Some owners train their greyhounds to hunt by tying them to their cars with a long rope and then driving at 60 kilometres (40 miles) an hour, said Eduardo Aranyo of Spanish animal protection party PACMA.
“There are animals that end up destroyed, literally dragged by the car,” he told AFP.
Spain is one of only a handful of European countries that allow hunting with the aid of greyhounds, which trap, kill and pick up the prey. France, for example, banned hunting with greyhounds in 1844.
“The domestic dog, that we have at home, is an object of affection, that you love and care for. But for hunters, dogs are often just another tool for the hunt,” said a spokesman for the Civil Guard's nature protection service Seprona.
Spanish law is also soft in this area. Tying a greyhound to a car is an administrative not a criminal offence and is only a crime if it causes serious injury or death, he added.
Hunters own many greyhounds, or “galgos” as they are called in Spanish, and this sometimes leads them to place little value on their lives, said Teresa Regojo of the Galgos en Familia rescue group which runs a greyhound shelter in Malaga in southwestern Spain.
“Hunters have at least ten. They make them reproduce without any control to have a champion greyhound,” she said as she was surrounded by about two dozen greyhounds at the shelter.
When the hunting season — which runs from November to February — ends, many hunters simply abandon their greyhounds.
Campaigners such as SOS Galgos and Galgos del Sur estimate that 150,000 animals are abandoned in Spain each year, one-third of them greyhounds.
Some greyhounds are drowned by their owners or hung.
“There are less hangings but now they drown them by throwing them in wells because this is not seen, or they break their legs so they can't return home,” said the founder of Galgos en Familia, Vera Thorennar.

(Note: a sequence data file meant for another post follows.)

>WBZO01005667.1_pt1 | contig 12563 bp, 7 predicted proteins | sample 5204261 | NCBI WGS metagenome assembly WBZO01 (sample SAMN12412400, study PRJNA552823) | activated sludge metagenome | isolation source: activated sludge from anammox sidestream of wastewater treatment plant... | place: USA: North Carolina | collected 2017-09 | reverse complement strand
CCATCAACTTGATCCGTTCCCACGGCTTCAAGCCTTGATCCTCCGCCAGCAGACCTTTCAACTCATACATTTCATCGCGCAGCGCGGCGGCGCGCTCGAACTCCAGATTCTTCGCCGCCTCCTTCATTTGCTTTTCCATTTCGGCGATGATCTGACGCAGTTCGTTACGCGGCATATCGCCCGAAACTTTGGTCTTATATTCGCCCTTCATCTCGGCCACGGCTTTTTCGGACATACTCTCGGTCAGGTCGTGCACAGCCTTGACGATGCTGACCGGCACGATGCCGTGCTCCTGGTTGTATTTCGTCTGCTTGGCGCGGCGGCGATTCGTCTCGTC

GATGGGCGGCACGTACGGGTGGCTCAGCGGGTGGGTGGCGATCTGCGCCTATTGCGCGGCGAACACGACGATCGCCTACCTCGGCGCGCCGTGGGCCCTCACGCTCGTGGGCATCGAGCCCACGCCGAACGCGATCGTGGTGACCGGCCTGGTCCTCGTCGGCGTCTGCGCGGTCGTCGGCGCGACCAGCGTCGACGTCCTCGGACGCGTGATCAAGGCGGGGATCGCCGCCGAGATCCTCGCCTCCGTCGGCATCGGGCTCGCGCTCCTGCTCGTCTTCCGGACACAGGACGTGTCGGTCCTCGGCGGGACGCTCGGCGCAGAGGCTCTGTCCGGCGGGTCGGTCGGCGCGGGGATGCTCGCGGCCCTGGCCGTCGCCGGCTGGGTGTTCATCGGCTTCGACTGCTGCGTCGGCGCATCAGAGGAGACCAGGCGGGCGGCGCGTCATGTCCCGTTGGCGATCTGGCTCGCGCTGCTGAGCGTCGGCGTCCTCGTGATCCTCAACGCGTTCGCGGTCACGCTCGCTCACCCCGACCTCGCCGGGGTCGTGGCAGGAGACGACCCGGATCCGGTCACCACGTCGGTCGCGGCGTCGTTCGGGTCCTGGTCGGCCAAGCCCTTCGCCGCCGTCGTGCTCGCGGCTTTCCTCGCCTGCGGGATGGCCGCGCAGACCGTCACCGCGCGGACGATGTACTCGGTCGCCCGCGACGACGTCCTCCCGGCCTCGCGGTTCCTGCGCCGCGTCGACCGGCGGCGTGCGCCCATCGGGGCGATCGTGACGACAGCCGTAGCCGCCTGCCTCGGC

The retired Dutchwoman arranges to have the abandoned greyhounds which her refuge picks up adopted by families in other European nations or in the United States.
Hundreds of abandoned greyhounds end up in municipal kennels, where many are euthanized.
There are also unregulated kennels, where greyhounds are kept until the hunting season reopens.
“People don't want to pay for a normal kennel during several months. It's a custom in some regions,” said the spokesman for the Civil Guard's nature protection service Seprona.
The service in September 2014 dismantled a large unregulated kennel near the town of Velez-Rubio in southern Spain that had starving dogs and “remains of animals that had been devoured by others”, he added.
At Guardiaro, some 125 kilometres (75 miles) from Malaga, a row of about 50 shacks made of wood and cement and topped with corrugated metal sheets house about 100 hunting dogs of all breeds with no food and water.
Aranyo of animal protection party PACMA has filed several complaints against the unregulated kennel and its owners have been slapped with fines of between 2,000-30,000 euros ($2,200-33,000) for violating sanitary regulations.
Federations representing breeders of greyhounds say the 150,000 estimate for abandoned animals is part of a campaign to smear them.
Groups representing hunters refused to respond to AFP questions.
Antonio Romero Ruiz, a farmer and former lawmaker in the Spanish parliament, has defended greyhound breeders, arguing in a book on the subject published in 2010 that the practice of hunting with greyhounds is a “millenia-old treasure”.
But Michele Striffler, a former lawmaker in the European parliament who drafted a proposed European law to protect greyhounds, said “it is not possible to tolerate this abuse and torture by appealing to tradition”.
In a sign of shifting attitudes, in recent years courts have issued jail sentences for abuse of greyhounds.
A greyhound breeder and president of an association of hunters was sentenced in October 2013 in Toledo in central Spain to seven months in jail for hanging two dogs.
“There are more young people who work to save (greyhounds) and that is a good sign,” said Thorenaar.